Left-wingers, among economists and the general public, confuse Greek malfeasance and Germany's hard-line with the easy-money-versus-austerity debate that has been going on in many countries for the past eight years. But Greece's is a case of being an errant child: not playing by basic rules or behaving civilly in its dealings with family. Tsipras needs to put his pride aside, make the reforms the EU requires, and ask in return for a good measure of debt forgiveness.

Steve CA 20 hours ago
Though Greece certainly bears blame for this situation, the problem was not just a matter of the country's profligate borrowing and spending. As in the US financial crisis, it was also a matter of big banks (many of them German) making irresponsible loans without paying attention to the risks involved. The banks have been bailed out by European public institutions even more than Greece has. This is one of the reasons why Stiglitz, Krugman and other leading economists have pointed out that the severe austerity imposed on Greece unjustly and counterproductively dooms the country to ongoing depression. And it raises the specter of resulting instability in Greece, which ironically could end up backfiring for Europe.

Again, I'm not absolving Greece or the way Tsipras has handled this mess. But the roots of the mess hinge as much on bailing out irresponsible banks as it does punishing the profligate.

Colorado Bob Boulder, CO 21 hours ago
If reports that the Greek negotiators are experts in game theory are true, then they must realize they badly miscalculated the resolve of their opponents. It appears that the Game of Chicken is over, and the Greek car has been totaled. The relatively short financial blip on Monday gives the Greeks no choice but the equivalent of unconditional surrender as lines of pensioners and other frightened voters grow outside of banks.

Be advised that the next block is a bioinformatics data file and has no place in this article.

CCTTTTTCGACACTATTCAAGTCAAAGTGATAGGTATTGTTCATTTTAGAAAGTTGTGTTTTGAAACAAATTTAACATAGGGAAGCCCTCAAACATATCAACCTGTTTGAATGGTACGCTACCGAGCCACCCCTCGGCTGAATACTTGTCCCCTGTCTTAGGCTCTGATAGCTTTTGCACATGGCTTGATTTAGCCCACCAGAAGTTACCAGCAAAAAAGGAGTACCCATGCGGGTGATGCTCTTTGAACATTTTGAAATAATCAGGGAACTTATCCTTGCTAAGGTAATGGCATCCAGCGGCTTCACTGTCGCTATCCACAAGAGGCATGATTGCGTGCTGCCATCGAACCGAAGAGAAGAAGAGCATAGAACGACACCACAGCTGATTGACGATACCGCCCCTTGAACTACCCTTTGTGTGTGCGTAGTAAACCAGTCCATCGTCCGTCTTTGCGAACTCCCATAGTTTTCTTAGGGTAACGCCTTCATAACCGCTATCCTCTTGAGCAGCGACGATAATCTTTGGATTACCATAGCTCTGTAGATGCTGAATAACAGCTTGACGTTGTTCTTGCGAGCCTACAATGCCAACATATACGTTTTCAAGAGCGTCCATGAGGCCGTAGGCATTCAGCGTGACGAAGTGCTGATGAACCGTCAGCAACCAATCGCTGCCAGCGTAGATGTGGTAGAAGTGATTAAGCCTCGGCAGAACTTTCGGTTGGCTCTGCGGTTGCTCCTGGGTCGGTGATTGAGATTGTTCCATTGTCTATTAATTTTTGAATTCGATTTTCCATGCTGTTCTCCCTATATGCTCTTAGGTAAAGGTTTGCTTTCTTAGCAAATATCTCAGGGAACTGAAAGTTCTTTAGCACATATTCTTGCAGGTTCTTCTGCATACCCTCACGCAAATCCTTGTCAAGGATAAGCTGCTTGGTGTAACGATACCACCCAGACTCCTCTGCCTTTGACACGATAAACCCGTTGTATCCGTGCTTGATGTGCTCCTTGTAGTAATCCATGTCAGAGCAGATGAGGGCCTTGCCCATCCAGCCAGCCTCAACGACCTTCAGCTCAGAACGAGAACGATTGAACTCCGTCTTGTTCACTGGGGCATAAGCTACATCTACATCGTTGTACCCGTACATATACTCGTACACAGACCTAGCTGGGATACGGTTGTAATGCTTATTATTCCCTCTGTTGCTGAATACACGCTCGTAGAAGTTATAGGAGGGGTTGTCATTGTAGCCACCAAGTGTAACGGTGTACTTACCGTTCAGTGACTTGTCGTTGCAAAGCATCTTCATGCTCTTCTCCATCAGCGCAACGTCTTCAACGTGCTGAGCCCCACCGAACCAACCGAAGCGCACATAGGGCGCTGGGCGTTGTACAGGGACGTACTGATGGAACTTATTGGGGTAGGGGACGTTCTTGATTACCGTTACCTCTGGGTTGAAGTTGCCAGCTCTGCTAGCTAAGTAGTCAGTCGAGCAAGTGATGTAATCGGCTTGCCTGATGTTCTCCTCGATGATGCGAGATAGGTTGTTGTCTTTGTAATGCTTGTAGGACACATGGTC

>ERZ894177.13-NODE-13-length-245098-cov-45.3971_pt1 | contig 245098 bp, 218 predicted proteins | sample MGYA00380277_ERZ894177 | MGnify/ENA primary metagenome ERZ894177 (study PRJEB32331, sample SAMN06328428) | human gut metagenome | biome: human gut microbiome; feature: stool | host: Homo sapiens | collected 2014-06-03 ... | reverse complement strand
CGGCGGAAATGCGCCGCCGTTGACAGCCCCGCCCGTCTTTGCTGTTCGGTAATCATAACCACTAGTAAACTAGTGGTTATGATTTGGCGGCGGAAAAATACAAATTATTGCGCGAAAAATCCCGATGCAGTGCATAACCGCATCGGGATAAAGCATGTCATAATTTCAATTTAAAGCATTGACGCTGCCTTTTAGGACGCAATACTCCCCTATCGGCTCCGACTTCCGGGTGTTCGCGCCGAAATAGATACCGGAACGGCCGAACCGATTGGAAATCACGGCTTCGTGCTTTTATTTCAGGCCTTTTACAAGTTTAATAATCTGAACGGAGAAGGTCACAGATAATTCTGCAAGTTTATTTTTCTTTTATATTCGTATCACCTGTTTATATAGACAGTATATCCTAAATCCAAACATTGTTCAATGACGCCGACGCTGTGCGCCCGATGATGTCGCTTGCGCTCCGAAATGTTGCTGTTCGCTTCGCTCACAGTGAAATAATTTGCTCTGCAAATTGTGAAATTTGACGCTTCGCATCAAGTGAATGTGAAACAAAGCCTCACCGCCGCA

I feel very sorry for the Greek people who are going to suffer and had no culpability in this mess. When do the first humanitarian shipments of food and medicine arrive?

Deontae Fla 20 hours ago @ Colorado Bob
The Greek people have plenty of responsibility. Over the years they have voted in governments which have given them a large government of well paid functionaries, early retirement, easy evasion of taxes etc. Then after the crisis, just as the economy had started to recover and GDP had finally turned positive in 2014 , they doubled down in the face of the austerity and voted for the Syriza party who have driven their economy into total ruin.

Westside Guy L.A. 18 hours ago
Just to put this into very basic terms. Greece cannot repay their loans. Any talk of restructuring is just fancy. The only way out is for the E.U. ( read Germany ) to write the loans off.

However, a large portion of this debt is owned by State Banks and some of them may fail if they have to write them off. Greece is in an impossible situation but one of their own making. You cannot expect Germans who pay their taxes and live responsibly to pay for the years of Greek malfeasance.